Years later, a drilling operation tunnelling through the mountains of Dovre results in an eruption and the deaths of several workers and protestors. Desperate for answers, the Norwegian government recruits a diverse array of scientists, including Nora, who is now a paleontologist on her first major find. While the collected scientists initially believe that the eruption was caused by the miners hitting a pocket of methane, only Nora and the prime minister's advisor, Andreas Isaksan, point out that the region is surrounded by large impressions that appear to be footprints. The prime minister permits them to investigate the possibility further with Norwegian military soldier, Captain Kris Holm, when a second incident miles away tears apart the home of an elderly couple near Lesja.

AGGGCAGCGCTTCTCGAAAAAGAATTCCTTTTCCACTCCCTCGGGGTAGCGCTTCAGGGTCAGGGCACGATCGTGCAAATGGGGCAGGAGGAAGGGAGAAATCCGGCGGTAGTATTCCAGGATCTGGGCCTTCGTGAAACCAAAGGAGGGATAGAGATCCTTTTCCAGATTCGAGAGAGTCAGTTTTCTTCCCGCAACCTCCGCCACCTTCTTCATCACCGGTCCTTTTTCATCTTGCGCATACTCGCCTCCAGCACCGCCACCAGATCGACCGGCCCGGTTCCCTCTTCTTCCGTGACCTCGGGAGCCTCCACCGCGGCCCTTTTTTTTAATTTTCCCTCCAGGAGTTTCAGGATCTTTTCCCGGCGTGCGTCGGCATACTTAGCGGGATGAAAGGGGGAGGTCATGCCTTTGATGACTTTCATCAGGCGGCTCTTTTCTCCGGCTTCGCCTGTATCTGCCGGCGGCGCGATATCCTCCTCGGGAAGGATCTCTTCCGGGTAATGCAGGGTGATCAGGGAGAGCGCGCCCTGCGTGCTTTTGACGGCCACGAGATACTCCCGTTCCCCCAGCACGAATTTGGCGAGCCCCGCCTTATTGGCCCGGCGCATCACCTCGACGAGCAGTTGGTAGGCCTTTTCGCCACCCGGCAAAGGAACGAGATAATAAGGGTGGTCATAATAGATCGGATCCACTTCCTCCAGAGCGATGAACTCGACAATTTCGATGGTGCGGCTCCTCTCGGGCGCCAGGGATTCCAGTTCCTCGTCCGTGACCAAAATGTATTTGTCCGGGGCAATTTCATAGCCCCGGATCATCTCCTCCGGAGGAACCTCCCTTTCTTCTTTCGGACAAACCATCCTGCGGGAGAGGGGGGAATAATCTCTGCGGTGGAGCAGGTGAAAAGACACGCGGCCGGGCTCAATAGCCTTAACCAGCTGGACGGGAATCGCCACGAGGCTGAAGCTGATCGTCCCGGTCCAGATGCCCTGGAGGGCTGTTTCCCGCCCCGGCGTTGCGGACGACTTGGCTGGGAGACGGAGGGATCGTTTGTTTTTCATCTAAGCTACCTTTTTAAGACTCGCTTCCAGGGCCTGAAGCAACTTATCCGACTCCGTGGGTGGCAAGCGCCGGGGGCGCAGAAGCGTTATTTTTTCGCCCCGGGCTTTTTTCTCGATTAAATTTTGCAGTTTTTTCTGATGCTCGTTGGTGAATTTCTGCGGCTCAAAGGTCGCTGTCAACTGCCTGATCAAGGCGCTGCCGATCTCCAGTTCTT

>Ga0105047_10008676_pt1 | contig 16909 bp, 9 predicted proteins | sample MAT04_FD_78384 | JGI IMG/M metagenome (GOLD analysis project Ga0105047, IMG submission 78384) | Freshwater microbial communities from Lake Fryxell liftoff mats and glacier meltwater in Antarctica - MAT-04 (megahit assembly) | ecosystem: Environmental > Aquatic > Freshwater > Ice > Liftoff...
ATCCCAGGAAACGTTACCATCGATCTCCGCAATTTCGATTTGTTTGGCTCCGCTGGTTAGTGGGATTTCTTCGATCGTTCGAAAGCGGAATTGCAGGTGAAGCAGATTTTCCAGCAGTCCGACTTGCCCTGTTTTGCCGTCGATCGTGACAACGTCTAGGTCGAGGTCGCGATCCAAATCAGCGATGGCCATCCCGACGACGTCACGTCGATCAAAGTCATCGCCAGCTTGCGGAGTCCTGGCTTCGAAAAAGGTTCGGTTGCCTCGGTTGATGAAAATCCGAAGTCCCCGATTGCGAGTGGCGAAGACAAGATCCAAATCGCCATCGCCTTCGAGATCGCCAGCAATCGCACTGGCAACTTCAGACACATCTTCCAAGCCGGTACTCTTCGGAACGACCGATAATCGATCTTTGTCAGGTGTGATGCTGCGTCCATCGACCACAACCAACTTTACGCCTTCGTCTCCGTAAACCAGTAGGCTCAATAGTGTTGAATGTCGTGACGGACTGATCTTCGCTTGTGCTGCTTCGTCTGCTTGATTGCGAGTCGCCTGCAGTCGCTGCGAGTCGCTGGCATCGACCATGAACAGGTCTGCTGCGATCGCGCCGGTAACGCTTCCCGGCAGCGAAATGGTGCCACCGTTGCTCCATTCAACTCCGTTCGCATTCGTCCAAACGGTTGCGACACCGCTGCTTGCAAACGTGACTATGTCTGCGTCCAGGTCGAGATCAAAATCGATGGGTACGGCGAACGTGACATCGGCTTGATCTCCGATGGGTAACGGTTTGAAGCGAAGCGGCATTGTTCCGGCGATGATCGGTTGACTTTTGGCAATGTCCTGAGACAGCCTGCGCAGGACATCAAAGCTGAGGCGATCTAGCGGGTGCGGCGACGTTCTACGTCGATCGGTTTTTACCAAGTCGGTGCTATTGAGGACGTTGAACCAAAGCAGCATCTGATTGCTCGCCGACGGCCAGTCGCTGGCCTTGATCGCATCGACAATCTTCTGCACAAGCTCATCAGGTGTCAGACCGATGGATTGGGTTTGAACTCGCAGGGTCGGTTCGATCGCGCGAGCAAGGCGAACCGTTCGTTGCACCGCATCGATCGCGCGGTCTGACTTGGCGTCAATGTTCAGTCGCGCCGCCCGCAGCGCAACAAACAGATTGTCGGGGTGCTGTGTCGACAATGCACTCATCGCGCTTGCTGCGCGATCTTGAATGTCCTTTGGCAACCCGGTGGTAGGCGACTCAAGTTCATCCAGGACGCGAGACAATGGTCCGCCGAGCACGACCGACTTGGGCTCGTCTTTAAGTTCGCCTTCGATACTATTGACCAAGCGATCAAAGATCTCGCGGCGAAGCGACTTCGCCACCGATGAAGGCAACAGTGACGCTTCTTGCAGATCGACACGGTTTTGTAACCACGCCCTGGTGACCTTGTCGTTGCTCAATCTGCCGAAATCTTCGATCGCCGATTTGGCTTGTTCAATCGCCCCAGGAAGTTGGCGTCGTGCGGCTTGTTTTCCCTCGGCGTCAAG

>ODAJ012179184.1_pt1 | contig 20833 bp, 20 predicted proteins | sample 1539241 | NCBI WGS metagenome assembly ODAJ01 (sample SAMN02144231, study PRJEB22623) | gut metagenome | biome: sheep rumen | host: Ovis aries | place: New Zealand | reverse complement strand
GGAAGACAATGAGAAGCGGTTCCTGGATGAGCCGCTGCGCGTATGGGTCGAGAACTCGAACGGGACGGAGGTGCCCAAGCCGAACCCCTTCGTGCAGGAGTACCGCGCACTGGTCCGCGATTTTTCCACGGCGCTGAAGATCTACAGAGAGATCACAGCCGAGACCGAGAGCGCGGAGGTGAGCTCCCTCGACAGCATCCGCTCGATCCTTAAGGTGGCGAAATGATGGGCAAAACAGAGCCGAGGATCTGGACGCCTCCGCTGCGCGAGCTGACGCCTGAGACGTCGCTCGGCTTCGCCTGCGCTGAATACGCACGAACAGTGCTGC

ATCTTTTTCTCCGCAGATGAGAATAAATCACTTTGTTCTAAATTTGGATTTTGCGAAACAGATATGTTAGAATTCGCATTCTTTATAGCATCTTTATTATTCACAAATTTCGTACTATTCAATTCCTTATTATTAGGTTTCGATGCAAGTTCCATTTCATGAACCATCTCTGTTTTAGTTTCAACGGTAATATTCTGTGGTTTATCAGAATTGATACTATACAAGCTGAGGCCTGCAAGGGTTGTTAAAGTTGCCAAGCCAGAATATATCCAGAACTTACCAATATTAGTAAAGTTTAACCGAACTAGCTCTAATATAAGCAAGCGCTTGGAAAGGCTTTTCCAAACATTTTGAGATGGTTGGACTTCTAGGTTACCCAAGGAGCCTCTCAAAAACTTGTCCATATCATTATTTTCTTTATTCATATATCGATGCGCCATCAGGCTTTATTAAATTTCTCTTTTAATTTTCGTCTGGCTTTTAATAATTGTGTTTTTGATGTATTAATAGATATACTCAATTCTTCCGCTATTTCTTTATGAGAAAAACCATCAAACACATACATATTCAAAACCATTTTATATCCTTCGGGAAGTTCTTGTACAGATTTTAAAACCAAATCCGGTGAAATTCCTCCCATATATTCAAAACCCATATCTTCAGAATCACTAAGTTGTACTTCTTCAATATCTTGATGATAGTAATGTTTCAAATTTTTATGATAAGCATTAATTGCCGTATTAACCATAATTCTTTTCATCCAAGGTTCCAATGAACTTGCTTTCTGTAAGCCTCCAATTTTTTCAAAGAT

Nora begins to believe that a Troll may be responsible and the three seek assistance from Tobias, who has since lost his professorship for his belief in the existence of a real basis for mythical creatures. After a quick search of the mountains, Tobias identifies a topographical anomaly and the four accidentally awaken the slumbering 101.8 m (334 ft) Troll, having camouflaged itself on the mountainside. They escape, capturing the first tangible video proof of Nora's theory. The prime minister arranges a military operation led by Kris; however, conventional weapons only annoy the troll. Tobias tries communicating with the troll but is killed when the creature is startled by more gunfire. Researching the mythology, Nora recommends a sonic attack using church bells, but it enrages instead of incapacitating the creature, causing immense collateral damage. Following the rampage, international news outlets pick up the story and broadcast it globally.